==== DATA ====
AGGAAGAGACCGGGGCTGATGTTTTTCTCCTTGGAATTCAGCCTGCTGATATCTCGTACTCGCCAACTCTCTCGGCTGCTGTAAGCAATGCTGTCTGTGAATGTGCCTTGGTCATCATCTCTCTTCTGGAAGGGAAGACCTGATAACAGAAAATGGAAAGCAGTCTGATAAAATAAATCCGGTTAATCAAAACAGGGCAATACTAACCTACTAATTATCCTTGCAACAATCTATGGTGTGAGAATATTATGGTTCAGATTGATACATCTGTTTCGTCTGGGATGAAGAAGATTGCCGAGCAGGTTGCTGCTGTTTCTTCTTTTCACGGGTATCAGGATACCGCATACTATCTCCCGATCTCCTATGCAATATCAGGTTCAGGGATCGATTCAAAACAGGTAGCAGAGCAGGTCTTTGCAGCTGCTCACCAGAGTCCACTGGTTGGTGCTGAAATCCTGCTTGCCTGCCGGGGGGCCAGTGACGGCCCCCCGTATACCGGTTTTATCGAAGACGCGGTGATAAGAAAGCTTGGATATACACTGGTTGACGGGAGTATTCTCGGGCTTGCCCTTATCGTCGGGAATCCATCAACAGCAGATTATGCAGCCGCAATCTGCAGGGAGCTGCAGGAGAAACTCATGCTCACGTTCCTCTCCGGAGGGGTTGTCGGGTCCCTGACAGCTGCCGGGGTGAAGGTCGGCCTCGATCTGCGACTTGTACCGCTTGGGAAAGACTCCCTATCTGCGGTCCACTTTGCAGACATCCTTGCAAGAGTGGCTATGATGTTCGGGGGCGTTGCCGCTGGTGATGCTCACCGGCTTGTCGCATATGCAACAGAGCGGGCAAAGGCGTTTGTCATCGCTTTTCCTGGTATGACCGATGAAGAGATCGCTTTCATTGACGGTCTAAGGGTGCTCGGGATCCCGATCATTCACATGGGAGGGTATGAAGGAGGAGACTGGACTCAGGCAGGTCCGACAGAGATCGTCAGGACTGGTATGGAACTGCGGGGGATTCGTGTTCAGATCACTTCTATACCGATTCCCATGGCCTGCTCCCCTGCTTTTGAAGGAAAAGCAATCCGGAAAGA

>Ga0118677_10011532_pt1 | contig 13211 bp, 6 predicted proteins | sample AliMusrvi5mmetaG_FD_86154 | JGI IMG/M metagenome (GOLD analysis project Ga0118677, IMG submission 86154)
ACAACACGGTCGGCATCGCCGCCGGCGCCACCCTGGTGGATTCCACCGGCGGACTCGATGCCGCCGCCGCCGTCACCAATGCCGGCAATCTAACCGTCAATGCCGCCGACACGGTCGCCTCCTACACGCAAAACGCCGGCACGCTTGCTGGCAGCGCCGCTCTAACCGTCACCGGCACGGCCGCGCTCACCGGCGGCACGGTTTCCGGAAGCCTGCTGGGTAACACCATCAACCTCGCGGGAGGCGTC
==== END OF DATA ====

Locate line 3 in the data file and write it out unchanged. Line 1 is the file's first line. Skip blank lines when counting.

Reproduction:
ACAACACGGTCGGCATCGCCGCCGGCGCCACCCTGGTGGATTCCACCGGCGGACTCGATGCCGCCGCCGCCGTCACCAATGCCGGCAATCTAACCGTCAATGCCGCCGACACGGTCGCCTCCTACACGCAAAACGCCGGCACGCTTGCTGGCAGCGCCGCTCTAACCGTCACCGGCACGGCCGCGCTCACCGGCGGCACGGTTTCCGGAAGCCTGCTGGGTAACACCATCAACCTCGCGGGAGGCGTC